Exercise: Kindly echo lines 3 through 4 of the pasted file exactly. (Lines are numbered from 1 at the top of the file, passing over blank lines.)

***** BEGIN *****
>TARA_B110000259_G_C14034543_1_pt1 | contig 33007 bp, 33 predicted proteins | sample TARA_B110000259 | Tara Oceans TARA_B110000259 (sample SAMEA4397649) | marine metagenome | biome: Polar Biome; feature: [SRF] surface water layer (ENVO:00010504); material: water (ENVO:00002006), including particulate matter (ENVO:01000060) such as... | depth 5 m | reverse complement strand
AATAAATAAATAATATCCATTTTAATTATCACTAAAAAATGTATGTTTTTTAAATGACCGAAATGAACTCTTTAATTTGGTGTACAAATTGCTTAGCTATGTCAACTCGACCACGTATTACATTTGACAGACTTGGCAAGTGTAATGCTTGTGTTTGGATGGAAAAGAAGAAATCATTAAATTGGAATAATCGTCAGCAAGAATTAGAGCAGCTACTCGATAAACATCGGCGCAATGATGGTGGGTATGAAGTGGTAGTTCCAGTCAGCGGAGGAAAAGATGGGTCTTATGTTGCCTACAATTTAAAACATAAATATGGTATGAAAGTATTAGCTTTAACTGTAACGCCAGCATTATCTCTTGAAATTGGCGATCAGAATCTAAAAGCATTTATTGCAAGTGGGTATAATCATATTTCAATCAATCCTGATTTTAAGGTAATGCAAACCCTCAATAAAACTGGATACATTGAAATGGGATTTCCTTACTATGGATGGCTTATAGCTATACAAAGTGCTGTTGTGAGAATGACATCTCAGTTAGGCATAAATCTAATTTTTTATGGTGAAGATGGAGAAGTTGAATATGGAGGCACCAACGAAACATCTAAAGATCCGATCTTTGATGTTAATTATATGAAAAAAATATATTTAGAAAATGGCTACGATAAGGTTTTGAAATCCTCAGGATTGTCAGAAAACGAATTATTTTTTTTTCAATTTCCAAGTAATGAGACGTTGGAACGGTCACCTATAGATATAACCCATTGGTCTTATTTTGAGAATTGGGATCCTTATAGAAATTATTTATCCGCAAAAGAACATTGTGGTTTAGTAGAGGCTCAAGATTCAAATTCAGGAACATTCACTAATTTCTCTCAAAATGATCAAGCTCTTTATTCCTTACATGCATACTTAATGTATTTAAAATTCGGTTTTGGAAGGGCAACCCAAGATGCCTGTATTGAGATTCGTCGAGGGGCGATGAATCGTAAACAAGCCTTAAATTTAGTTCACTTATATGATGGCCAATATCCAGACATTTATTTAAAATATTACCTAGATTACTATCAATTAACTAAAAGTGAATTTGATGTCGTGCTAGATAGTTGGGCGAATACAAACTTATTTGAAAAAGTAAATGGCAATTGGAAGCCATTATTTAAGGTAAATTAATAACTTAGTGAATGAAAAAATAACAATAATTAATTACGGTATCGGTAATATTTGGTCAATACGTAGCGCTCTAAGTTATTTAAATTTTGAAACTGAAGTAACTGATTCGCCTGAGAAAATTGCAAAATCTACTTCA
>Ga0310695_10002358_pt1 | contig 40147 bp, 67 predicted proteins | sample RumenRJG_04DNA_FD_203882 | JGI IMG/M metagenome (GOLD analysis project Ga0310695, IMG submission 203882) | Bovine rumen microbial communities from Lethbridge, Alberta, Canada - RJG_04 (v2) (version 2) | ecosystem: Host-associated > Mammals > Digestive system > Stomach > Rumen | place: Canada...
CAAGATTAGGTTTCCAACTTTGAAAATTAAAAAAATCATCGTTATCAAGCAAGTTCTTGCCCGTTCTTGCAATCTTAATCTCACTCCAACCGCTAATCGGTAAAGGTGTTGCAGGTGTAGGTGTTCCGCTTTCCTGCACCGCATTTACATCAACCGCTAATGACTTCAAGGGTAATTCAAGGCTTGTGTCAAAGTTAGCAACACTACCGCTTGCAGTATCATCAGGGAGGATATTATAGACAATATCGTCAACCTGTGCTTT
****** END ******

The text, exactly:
>Ga0310695_10002358_pt1 | contig 40147 bp, 67 predicted proteins | sample RumenRJG_04DNA_FD_203882 | JGI IMG/M metagenome (GOLD analysis project Ga0310695, IMG submission 203882) | Bovine rumen microbial communities from Lethbridge, Alberta, Canada - RJG_04 (v2) (version 2) | ecosystem: Host-associated > Mammals > Digestive system > Stomach > Rumen | place: Canada...
CAAGATTAGGTTTCCAACTTTGAAAATTAAAAAAATCATCGTTATCAAGCAAGTTCTTGCCCGTTCTTGCAATCTTAATCTCACTCCAACCGCTAATCGGTAAAGGTGTTGCAGGTGTAGGTGTTCCGCTTTCCTGCACCGCATTTACATCAACCGCTAATGACTTCAAGGGTAATTCAAGGCTTGTGTCAAAGTTAGCAACACTACCGCTTGCAGTATCATCAGGGAGGATATTATAGACAATATCGTCAACCTGTGCTTT